It is ironic that if I die in Britain my organs will be donated to any person who may be in need of them, as per my expressed permission on my UK driving licence (I ticked the box). In what some may refer to as a “circle of karma”, my elder brother is a seasoned blood donor and some of my relatives have benefited from cornea transplants in the USA.
The fact that the UAE along with other Middle Eastern states has yet to introduce an organ donation law – even though the Ministry of Health has been “mulling” doing so for as long as I can remember – is shameful. It should require only a few months to study the law, take it to the Federal National Council (and give them some much required work) and then present it to the country’s President to sign in as legislation, should it be acceptable of course.
Until then, Emiratis will continue to travel to places like the Philippines and South Asia to seek organs. The reason for this delay can partly be attributed to the various religious edicts that cast a shadow of doubt on the concept of organ donation. Despite the fact that the Holy Quran is very clear on the value and the sanctity of life as expressed in the Al-Ma’ida Sura of the Holy Scripture: “Whoso saves the life of one, it shall be as if he had saved the life of all mankind” (Chapter 5: Verse 32). Note that the verse highlights the value of human life in general and not just that of Muslims.
Recently, an Omani scholar stated: “Our body is sacred and a dead body is respected in Islam and there’s no need to scavenge it for organ donations.” The numbers beg to differ with the scholar. In neighbouring Muslim Saudi Arabia, there were 8,500 patients waiting for kidney transplants alone.
These sorts of fatwas lead to confusion in Islamic countries including the UAE, Egypt and Pakistan, where a study found that only 60 per cent of people were willing to donate organs while 73 per cent were willing to receive such donations.
In Israel, a country that, like the UAE, that has mixed feelings about organ donations due to confusing rabbinical edicts, the parents of Ahmad Khatib, a 12-year-old Palestinian boy who was shot dead in Jenin in 2005 by Israeli soldiers, donated his organs for use in Israel. The organs ended up saving the lives of five Israeli children and an elderly woman. This compassionate gesture was praised as remarkable by the occupying power’s parliamentary speaker as the organs went to save the lives of Arabs, Jews and Druze.
One of the recipients, also a 12-year-old child from Israel’s Arab minority, has been waiting for an organ for five years. “I feel that my son has entered the heart of every Israeli,” said Ahmad’s father.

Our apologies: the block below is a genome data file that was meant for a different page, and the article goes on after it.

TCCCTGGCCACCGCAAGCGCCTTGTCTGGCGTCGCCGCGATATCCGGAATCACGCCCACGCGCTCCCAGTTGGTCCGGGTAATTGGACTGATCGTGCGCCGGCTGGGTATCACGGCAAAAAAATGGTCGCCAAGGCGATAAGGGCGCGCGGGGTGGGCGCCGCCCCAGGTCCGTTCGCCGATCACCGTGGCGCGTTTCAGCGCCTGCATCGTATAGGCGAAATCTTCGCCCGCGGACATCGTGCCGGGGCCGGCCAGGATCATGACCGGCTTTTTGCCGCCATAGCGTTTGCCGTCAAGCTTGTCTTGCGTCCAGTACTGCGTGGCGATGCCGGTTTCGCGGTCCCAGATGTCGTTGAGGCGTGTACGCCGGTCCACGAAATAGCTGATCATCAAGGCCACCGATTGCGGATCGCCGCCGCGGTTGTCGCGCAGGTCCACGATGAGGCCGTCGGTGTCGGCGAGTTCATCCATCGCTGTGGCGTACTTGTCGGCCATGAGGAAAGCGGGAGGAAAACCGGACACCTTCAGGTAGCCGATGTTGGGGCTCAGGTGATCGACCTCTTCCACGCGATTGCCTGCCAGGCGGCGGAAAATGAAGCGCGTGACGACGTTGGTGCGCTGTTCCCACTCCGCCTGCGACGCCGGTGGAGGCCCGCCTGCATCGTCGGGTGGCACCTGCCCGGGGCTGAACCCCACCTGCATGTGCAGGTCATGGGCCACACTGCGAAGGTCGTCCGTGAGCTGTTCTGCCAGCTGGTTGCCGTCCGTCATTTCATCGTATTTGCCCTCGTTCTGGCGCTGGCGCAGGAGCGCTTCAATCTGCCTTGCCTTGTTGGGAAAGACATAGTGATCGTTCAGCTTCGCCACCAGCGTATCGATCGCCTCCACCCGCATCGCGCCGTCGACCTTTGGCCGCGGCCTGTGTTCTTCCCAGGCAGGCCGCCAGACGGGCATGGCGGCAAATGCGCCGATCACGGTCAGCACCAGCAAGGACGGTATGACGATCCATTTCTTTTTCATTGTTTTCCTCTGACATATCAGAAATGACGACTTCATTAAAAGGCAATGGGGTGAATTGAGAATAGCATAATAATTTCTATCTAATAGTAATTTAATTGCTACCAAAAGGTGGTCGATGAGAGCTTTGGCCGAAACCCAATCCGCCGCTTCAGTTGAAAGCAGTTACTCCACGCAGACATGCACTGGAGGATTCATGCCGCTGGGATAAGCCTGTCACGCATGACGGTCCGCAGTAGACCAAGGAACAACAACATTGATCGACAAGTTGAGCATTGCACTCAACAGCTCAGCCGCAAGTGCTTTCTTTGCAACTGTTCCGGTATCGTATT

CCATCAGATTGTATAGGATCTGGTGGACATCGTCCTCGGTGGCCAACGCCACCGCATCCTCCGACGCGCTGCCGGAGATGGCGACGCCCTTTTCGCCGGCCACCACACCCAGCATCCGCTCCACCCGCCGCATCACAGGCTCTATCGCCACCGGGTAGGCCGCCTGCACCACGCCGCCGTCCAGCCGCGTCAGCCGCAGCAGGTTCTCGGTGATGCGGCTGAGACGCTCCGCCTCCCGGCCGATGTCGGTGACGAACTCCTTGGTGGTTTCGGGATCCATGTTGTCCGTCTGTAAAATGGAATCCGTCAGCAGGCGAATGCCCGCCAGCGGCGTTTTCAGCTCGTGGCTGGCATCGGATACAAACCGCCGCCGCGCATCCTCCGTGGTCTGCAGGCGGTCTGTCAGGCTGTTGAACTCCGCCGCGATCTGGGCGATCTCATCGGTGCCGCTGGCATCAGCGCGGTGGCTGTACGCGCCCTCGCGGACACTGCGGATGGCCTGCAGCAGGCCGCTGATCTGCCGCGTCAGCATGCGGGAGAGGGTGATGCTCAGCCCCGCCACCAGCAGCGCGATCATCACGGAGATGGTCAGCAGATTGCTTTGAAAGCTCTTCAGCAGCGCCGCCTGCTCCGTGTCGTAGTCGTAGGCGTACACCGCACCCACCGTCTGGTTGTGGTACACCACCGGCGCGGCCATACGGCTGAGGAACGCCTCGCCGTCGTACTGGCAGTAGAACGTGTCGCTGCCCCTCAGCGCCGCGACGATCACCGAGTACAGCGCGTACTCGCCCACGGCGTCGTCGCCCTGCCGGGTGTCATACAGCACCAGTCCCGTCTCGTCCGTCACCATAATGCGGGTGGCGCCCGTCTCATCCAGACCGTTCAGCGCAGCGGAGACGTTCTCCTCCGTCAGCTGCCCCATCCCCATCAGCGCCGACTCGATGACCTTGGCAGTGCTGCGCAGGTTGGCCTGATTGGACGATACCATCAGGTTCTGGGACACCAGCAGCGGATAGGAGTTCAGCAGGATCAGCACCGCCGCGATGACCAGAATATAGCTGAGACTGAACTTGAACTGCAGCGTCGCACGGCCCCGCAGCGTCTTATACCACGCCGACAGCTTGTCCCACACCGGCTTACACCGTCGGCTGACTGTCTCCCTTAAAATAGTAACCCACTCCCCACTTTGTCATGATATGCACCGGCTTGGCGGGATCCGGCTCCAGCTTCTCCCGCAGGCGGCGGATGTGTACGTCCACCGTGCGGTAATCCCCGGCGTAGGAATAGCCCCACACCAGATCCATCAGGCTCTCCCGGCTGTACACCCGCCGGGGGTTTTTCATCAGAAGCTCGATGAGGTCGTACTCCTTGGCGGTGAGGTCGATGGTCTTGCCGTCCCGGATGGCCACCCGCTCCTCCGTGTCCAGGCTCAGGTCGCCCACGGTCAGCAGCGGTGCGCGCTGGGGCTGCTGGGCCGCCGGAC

The issue with the validity and the enforcement of consensual organ donation is not simply restricted to the developing countries of the Middle East. A study in the British Medical Journal in 2006 showed that 41 per cent of families in the UK blocked the harvesting of organs from patients who, when they were alive, had given written permission for them to be taken.
In fact, Britain has a surprisingly low ratio of organ donations, with only 16 in every one million persons per year donating their organs compared with more than double that ratio in Spain. The problem mostly was the 41 per cent – up from 30 per cent in the 1990s – of families who denied consent after their relative’s death, with the ratio rising among the ethnic minorities.
There are several ways that governments can encourage organ donations, according to the UK’s Parliamentary Office of Science and Technology, the body in charge of issuing such recommendations. Amongst the POST’s suggestions is to follow Spain’s Presumed Consent, which means that a deceased person’s organs could be taken for transplant unless he or she specifically “opts out”; of course this system can also be coupled with the family’s permission.
The most common method is the Opt In system, where people fill in a form that indicates their wish to donate organs after death. Finally, there is the so-called Incentive Scheme, where priority for certain medical treatments is given to patients who are willing to be organdonors.
In June of this year, Mubadala, the Abu Dhabi owned sovereign wealth fund, invested more than Dh340 million ($92.6 million) in a hospital in Kobe, Japan that will specialise in organ transplants and regenerative medicine, where it will send doctors to acquire organtransplant knowledge.
The hospital is due to open in 2010, so let’s hope that by the time it is ready the UAE’s Ministry of Health will have done mulling and finally drafted the organ donation law. If it hasn’t, Mubadala will have to find other uses for these valuable and well trained physicians – or maybe it will just send them to the Philippines.
This article was originally published in Felix Arabia. It first appeared in The National on October 11th, 2008. A screenshot of this article can be downloaded here.